As a mother would risk her life
to protect her child, her only child,
even so should one cultivate a limitless heart
with regard to all beings.
important not to misread this passage. The Buddha’s not telling us to
cherish all living beings the same way a mother would cherish her child.
He’s drawing a parallel between protecting the child and protecting
your goodwill. This is to make sure that your virtuous intentions don’t
waver. Harm can happen most easily when there’s a lapse in your
goodwill, so you do whatever you can to protect this attitude at all
times. For this reason, as the Buddha says toward the end of the sutta,
you should stay determined to practice this form of mindfulness, keeping
in mind your wish that all beings be happy, to make sure that this
motivates everything you do.
This is why the Buddha explicitly recommends developing thoughts of metta in two situations where it’s especially important— and especially difficult—to maintain skillful motivation: when others are hurting you, and when you realize that you’ve hurt others.
In the Middle Length Discourses,
the Buddha advises that if others are harming you with their words or
actions, you should spread thoughts of goodwill to them and then out
beyond them, to the entire cosmos, making your mind as expansive as the
River Ganges or as large as the earth—in
other words, larger than the harm those people are doing or threatening
to do. When you can maintain this enlarged state of mind in the face of
pain, it doesn’t seem so overwhelming and you’re less likely to respond
unskillfully. You provide protection—both for yourself and for others—against any unskillful things you otherwise might be tempted to do.
for the times when you realize that you’ve harmed others, the Buddha
recommends that you understand that remorse is not going to undo the
harm. So if an apology is appropriate, you apologize, and in any case
you resolve not to repeat the harmful action. Then you spread thoughts
of goodwill in all directions.
This accomplishes several things. It reminds you of your own goodness, so that you don’t—in defense of your self-image— revert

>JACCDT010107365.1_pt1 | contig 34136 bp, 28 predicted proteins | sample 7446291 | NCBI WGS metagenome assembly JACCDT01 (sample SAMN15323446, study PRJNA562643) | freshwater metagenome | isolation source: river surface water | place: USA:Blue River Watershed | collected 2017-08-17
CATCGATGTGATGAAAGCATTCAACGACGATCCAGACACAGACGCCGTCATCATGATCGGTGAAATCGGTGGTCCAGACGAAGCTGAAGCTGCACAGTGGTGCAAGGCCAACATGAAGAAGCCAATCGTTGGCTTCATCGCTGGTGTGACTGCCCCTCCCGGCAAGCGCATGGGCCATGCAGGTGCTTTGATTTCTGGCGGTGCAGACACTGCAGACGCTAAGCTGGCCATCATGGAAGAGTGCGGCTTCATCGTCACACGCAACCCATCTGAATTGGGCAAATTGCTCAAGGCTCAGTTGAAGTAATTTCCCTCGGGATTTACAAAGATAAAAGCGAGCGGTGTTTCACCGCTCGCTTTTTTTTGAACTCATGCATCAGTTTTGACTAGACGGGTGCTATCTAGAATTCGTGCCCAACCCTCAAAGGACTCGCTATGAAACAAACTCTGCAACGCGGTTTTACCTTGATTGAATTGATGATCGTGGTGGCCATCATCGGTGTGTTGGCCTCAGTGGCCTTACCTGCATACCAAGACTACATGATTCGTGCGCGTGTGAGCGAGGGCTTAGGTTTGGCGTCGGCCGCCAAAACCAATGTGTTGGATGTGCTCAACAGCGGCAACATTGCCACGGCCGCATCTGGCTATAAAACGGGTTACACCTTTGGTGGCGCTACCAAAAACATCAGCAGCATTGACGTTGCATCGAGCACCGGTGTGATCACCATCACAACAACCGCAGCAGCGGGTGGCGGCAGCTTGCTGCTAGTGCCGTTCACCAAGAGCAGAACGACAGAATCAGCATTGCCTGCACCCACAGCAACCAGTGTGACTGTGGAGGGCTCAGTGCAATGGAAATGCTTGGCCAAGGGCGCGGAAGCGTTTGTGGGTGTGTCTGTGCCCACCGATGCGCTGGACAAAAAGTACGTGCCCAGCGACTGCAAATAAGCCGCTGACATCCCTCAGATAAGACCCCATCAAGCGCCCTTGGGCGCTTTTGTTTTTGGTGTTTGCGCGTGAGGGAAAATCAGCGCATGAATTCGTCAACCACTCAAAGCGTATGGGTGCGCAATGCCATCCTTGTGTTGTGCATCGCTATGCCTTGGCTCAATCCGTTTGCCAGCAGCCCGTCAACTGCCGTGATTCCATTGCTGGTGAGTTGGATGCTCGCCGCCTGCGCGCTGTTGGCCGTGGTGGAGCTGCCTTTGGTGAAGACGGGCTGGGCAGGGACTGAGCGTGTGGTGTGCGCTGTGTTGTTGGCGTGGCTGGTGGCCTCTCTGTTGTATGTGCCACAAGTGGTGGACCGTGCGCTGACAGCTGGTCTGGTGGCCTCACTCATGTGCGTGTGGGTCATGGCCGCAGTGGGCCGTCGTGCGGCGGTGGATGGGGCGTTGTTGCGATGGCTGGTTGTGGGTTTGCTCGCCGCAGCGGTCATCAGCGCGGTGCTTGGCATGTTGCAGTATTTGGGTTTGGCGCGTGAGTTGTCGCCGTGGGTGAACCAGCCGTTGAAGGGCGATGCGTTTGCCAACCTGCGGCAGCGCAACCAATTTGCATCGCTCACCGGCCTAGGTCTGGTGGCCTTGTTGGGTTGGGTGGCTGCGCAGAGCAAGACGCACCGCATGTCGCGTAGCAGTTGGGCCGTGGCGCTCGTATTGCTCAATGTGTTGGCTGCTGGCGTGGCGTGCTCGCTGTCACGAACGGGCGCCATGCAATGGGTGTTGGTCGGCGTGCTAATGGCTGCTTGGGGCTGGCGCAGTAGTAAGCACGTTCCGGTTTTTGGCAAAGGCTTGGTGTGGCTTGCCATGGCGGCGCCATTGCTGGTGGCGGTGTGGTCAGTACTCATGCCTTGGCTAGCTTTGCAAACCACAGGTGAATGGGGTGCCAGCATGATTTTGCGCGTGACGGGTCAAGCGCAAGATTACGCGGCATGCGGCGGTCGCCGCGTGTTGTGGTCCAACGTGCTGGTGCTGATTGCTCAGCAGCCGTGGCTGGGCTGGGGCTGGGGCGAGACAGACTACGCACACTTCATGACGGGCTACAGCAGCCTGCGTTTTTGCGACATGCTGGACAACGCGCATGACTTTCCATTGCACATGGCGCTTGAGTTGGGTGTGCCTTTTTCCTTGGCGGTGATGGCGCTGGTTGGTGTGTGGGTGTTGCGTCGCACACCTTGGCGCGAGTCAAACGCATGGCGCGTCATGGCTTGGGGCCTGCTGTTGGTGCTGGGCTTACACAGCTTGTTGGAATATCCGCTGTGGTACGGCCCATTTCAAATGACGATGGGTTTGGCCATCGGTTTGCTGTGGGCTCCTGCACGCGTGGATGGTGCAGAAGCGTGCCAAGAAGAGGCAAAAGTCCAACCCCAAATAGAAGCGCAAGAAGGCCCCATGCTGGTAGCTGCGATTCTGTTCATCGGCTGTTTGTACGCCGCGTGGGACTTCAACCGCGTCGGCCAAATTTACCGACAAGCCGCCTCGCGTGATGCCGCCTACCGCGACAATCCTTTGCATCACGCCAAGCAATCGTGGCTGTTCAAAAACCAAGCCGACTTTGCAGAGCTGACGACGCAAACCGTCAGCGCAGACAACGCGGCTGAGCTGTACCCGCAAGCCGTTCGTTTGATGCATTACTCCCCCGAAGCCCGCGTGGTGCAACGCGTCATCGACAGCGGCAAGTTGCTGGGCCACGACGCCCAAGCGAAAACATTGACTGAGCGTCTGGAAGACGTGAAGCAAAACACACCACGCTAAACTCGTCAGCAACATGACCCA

to the sort of denial that refuses to admit harm was done. It
strengthens your determination to stick with your resolve not to do harm
again. And it forces you to examine all your actions to see their
actual effect. If any of your other habits are harmful, you want to
abandon them before they cause further harm.
other words, you don’t want your goodwill to be just an ungrounded,
floating idea. You want to apply it scrupulously to the nitty-gritty of
all your interactions with others. That way your goodwill becomes
honest. And it actually does have an impact, which is why we develop
this attitude to begin with—to make sure that it truly animates our
thoughts, words, and deeds in a way that leads to a happiness that’s
harmless for all.
Finally, in the Numerical Discourses,
there’s a passage in which the Buddha taught the monks a chant for
spreading goodwill to all snakes and other creeping things they
encounter in the wilds. Strikingly, the chant concludes with the
sentence, “May the beings depart.” This reflects the truth that living
together is often difficult—especially for beings of different species that can harm one another—and the happiest policy for all concerned is often to live harmlessly apart.
different ways of expressing metta show why goodwill is often a more
skillful attitude than overt expressions of love, and for three reasons.
The first is that goodwill is an attitude you can express for everyone
without fear of being hypocritical or unrealistic. If the people around
you haven’t been acting lovably, it’s good to remind yourself that
although you don’t condone their behavior—you don’t even have to like
them—you still wish them well.
second reason is that goodwill is a more skillful feeling to have
toward those who would react unskillfully to your love. There are
probably people you’ve harmed in the past who would rather not have
anything to do with you ever again, so the intimacy of love would
actually be a source of pain for them, rather than joy. There are also
people who, when they see that you want to express love, would be quick